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Hi @CamDavidsonPilon, thanks so much for this great breakdown of the available options. Glad to know that it was something inherent to newer RPi software rather than my approach that was causing the issues. Since I’m currently working with all 3A+'s and was planning to purchase a few newer ones with ethernet capabilities anyway, for either of these options (external USB WiFi device or ethernet connection) would a RPi 4B be sufficient or would you recommend a RPi 5 for the increased specs (I don’t see the 5 listed as a viable option in the documentation but don’t know if that’s just a matter of it being pretty new)?

As far as feedback, I think even just a quick mention in the software installation section of the documentation that older methods for creating WiFi connections (editing interfaces or wpa_supplicant.conf) are no longer valid, would save some headache for future users, as many of the top search results (even those that are < 2 years old) still mention these.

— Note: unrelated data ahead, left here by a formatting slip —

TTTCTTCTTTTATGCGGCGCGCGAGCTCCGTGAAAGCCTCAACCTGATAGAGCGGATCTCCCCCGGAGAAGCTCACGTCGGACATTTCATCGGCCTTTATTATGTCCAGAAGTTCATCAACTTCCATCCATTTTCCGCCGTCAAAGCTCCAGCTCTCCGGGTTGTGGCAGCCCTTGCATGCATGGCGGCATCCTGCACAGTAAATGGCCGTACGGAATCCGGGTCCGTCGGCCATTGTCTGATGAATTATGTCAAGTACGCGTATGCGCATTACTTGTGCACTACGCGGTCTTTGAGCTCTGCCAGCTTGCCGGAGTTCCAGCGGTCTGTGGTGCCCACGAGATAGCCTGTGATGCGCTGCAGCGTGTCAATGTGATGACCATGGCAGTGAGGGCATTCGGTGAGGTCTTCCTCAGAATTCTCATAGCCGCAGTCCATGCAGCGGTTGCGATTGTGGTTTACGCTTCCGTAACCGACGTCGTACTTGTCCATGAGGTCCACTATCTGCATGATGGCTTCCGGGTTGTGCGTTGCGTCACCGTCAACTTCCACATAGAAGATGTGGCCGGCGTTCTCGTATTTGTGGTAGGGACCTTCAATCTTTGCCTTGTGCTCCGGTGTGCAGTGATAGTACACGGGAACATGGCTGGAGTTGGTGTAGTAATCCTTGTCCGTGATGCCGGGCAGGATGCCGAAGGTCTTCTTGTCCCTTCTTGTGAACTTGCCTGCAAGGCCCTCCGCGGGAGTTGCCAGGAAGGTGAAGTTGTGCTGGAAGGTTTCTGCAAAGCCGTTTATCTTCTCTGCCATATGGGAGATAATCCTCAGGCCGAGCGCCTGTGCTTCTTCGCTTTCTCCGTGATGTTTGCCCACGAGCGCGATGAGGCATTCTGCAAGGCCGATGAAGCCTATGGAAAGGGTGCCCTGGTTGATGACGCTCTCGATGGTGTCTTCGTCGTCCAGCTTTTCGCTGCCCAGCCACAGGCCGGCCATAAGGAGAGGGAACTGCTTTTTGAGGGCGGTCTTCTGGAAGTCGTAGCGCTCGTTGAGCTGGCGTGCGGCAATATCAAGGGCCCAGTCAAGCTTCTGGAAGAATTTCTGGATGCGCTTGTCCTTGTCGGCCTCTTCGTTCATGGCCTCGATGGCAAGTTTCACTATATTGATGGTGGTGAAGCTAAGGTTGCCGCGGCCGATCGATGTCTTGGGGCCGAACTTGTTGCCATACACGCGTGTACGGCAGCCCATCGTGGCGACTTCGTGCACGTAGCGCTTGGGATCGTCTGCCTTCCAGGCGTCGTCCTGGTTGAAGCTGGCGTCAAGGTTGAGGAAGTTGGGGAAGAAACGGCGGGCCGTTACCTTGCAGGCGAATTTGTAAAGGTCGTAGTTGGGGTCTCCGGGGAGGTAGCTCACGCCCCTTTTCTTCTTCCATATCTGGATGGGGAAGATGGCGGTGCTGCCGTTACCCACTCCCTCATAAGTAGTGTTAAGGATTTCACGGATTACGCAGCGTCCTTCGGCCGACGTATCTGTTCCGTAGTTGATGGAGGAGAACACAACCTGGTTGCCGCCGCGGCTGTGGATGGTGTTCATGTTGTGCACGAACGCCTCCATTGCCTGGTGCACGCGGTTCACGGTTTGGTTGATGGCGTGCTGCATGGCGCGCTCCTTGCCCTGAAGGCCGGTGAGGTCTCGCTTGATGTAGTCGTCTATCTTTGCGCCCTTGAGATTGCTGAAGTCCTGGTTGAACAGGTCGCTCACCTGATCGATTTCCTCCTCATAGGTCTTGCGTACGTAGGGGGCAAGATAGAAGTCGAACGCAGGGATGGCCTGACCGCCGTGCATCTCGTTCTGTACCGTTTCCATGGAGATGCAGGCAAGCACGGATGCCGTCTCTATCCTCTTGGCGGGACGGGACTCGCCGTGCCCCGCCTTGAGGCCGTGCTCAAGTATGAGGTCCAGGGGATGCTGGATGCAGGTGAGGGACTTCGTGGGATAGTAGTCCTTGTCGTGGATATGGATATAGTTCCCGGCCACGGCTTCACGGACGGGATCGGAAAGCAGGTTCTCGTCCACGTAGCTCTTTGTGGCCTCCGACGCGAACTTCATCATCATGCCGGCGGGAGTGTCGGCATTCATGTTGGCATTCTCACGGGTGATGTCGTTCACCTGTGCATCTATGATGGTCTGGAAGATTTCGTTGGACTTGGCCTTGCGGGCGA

@DonalC, the RPi4 will be more than enough, even the lowest RAM option is sufficient.

Thanks for the suggestions: I’ll update our docs with the mention of an RPi5 (which is allowed, just overkill imo), and newer networking tools to use. Once done, I’ll post them here, too.

An initial documentation on networking is done here. I’d like to add more as we develop more tools for users to manage networking.